Because of the relatively easy procurement of early embryos as well as the use of DNA amplification by PCR in IVF-ET programs, genetic information can be obtained at an extremely early developmental stage prior to pregnancy. This type of preimplantation testing represents an epoch-making approach to prenatal diagnosis because it eliminates the need for pregnancy termination.
There are basically three types of preimplantation diagnosis. One type is genotyping the human oocyte, the second is embryo biopsy during cleavage, and third is embryonic biopsy at the blastocyst stage.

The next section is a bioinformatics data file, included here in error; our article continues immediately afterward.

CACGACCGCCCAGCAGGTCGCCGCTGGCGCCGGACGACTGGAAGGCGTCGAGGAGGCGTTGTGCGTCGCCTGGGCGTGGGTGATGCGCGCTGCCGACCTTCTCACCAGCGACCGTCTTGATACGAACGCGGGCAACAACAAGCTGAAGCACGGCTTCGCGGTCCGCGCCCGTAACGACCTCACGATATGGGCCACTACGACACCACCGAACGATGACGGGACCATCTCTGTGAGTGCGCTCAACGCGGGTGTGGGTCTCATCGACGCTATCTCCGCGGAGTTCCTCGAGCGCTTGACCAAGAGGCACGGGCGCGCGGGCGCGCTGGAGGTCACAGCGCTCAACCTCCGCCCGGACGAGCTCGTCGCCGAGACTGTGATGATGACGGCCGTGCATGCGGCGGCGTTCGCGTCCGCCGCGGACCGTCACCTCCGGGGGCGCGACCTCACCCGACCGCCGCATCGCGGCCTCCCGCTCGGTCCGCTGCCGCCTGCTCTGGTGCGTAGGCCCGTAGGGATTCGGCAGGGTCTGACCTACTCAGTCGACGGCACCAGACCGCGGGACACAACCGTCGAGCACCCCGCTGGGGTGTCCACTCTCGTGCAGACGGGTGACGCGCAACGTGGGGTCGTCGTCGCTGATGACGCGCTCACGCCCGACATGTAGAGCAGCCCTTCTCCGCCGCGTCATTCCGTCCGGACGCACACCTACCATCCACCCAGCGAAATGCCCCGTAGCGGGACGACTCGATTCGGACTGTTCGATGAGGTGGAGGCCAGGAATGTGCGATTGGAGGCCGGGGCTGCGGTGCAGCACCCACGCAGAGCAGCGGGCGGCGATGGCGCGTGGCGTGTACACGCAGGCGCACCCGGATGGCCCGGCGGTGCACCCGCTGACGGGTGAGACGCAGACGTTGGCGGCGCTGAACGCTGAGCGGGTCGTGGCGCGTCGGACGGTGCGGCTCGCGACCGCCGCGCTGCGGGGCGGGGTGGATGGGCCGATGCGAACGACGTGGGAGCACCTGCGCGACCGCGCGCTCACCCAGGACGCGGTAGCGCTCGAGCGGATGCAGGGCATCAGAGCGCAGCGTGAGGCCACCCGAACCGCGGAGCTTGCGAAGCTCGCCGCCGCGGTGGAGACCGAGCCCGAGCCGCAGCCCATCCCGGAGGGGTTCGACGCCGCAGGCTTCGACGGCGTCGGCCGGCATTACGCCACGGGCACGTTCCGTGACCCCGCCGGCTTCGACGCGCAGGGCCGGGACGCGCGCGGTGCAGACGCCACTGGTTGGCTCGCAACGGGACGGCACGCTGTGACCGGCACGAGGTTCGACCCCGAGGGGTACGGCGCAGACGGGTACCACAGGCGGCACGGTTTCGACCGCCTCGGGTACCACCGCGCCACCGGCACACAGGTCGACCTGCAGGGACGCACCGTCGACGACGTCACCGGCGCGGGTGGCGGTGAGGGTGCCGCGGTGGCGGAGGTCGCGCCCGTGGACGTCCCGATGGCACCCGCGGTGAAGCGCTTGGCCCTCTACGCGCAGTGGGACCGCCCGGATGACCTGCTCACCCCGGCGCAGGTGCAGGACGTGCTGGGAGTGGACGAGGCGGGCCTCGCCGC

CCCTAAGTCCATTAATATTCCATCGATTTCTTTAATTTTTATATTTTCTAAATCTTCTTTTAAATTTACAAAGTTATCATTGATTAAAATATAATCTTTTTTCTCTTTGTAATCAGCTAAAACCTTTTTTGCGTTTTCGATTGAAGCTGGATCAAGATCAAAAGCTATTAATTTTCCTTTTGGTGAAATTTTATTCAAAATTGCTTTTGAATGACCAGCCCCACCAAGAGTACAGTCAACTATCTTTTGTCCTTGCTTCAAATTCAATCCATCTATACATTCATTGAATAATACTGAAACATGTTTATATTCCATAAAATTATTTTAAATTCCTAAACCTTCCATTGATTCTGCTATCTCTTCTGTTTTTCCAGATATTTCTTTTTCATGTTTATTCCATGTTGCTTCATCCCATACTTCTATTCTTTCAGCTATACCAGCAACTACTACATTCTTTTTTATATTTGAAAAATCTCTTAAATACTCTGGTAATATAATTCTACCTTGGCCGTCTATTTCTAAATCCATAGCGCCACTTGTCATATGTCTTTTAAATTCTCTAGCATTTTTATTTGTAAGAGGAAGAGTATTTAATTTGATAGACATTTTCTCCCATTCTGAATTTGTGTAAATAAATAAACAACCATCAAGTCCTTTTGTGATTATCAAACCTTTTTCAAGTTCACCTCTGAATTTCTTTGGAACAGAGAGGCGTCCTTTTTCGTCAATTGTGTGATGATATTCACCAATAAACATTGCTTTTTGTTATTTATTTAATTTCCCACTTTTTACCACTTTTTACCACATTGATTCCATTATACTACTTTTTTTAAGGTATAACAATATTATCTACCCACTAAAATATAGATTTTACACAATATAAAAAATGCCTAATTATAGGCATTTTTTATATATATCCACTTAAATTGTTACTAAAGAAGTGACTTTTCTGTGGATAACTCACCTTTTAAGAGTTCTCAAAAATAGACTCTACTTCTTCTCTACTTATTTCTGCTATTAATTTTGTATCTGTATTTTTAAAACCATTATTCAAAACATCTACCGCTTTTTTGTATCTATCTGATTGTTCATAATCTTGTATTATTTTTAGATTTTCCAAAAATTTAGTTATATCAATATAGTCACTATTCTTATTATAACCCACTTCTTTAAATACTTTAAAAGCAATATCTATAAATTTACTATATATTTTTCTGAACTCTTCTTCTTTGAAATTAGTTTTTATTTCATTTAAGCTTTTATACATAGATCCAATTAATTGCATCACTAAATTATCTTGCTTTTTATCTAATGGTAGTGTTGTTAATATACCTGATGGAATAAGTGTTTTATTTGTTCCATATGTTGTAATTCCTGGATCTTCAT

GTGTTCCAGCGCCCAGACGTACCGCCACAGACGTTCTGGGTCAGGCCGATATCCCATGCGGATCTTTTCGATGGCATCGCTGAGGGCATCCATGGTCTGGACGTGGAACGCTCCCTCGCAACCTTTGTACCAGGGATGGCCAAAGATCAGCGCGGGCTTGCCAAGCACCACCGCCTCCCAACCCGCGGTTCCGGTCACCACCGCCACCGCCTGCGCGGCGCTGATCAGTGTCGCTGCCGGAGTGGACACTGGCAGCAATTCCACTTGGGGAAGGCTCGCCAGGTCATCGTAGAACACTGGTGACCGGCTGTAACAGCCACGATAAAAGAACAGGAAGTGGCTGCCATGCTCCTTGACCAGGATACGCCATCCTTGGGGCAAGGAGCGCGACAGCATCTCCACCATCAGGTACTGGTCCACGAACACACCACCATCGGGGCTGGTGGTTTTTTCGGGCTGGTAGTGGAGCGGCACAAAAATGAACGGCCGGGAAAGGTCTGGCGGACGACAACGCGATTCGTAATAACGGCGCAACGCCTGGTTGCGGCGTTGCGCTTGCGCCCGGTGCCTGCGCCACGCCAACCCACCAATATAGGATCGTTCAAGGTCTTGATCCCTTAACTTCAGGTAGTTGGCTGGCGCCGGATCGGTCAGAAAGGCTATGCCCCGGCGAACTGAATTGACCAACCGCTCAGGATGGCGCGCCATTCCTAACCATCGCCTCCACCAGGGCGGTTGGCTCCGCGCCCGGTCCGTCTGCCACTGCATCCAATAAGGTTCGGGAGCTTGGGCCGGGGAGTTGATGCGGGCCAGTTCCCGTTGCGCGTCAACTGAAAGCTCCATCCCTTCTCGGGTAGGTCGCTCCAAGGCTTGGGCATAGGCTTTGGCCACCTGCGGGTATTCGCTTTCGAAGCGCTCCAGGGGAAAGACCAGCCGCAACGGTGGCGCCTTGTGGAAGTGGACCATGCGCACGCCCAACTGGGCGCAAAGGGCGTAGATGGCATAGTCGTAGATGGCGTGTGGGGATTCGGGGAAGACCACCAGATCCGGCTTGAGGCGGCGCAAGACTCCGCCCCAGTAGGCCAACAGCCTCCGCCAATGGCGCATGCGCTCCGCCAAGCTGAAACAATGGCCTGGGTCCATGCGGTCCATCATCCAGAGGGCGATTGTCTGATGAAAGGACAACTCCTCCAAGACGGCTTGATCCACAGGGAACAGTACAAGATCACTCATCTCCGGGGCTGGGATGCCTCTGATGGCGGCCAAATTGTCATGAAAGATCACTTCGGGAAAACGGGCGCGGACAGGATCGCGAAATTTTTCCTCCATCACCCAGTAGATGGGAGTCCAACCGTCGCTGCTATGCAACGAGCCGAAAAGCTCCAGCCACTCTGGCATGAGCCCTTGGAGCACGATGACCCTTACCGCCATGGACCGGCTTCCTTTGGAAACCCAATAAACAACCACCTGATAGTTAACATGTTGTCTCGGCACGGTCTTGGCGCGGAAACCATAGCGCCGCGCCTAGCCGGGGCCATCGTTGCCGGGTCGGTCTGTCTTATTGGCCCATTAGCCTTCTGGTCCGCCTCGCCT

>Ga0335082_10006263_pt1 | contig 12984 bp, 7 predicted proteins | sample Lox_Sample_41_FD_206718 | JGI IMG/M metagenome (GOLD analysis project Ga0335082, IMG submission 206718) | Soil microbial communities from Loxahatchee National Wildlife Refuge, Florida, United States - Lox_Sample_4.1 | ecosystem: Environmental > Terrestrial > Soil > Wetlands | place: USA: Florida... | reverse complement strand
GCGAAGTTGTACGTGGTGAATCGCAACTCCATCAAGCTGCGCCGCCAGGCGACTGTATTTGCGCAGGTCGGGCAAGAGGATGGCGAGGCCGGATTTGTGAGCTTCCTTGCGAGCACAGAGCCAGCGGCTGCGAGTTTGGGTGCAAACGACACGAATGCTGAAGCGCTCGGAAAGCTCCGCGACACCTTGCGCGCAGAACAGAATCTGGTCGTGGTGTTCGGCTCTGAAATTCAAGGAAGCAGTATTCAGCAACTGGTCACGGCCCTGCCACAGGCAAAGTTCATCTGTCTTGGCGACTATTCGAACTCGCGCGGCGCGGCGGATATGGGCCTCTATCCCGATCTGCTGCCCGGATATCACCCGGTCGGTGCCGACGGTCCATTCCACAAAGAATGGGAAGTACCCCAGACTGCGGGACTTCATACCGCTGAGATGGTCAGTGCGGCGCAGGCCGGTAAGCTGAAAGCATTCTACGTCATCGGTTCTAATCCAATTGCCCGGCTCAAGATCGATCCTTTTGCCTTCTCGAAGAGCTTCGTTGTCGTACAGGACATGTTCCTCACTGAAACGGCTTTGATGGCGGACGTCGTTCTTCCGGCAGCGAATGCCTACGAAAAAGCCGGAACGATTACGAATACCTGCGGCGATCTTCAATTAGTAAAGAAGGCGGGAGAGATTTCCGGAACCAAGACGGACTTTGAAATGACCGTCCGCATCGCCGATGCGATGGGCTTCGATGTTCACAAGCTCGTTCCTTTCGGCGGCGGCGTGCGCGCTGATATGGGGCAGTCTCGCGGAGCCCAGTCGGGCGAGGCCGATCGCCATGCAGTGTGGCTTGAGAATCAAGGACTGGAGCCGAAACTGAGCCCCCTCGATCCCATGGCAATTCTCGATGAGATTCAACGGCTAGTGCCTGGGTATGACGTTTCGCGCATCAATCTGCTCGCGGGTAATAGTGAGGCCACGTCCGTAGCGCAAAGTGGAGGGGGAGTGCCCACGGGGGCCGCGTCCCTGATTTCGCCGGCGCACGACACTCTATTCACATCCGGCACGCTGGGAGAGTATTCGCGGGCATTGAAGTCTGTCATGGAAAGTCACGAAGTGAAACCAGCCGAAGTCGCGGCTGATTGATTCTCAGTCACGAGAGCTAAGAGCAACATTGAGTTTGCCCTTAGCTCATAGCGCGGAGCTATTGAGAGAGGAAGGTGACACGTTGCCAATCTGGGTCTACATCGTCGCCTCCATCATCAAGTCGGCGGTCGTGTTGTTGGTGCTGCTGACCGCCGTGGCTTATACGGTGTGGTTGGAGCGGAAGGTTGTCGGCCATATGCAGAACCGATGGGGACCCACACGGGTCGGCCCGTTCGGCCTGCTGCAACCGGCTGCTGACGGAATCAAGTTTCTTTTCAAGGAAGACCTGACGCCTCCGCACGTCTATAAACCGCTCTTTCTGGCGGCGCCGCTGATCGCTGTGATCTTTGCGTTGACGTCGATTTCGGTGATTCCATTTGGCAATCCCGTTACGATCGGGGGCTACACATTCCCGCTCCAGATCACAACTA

The ovum is ovulated after the completion of the first meiosis and there is an oocyte in which the first polar body can be observed. With genotyping of the human oocyte, we use the first polar body for genome analysis. The polar body diagnosis was first devised, knowing that the polar body was sometimes damaged in in vitro fertilisation, but it did not give an adverse effect to the development of the fetus or subsequent development. Therefore we could see the polar body may not play an important role. The genetic information needed for embryonic development would not be damaged by removing the polar body. The polar body is removed by a suction pipette.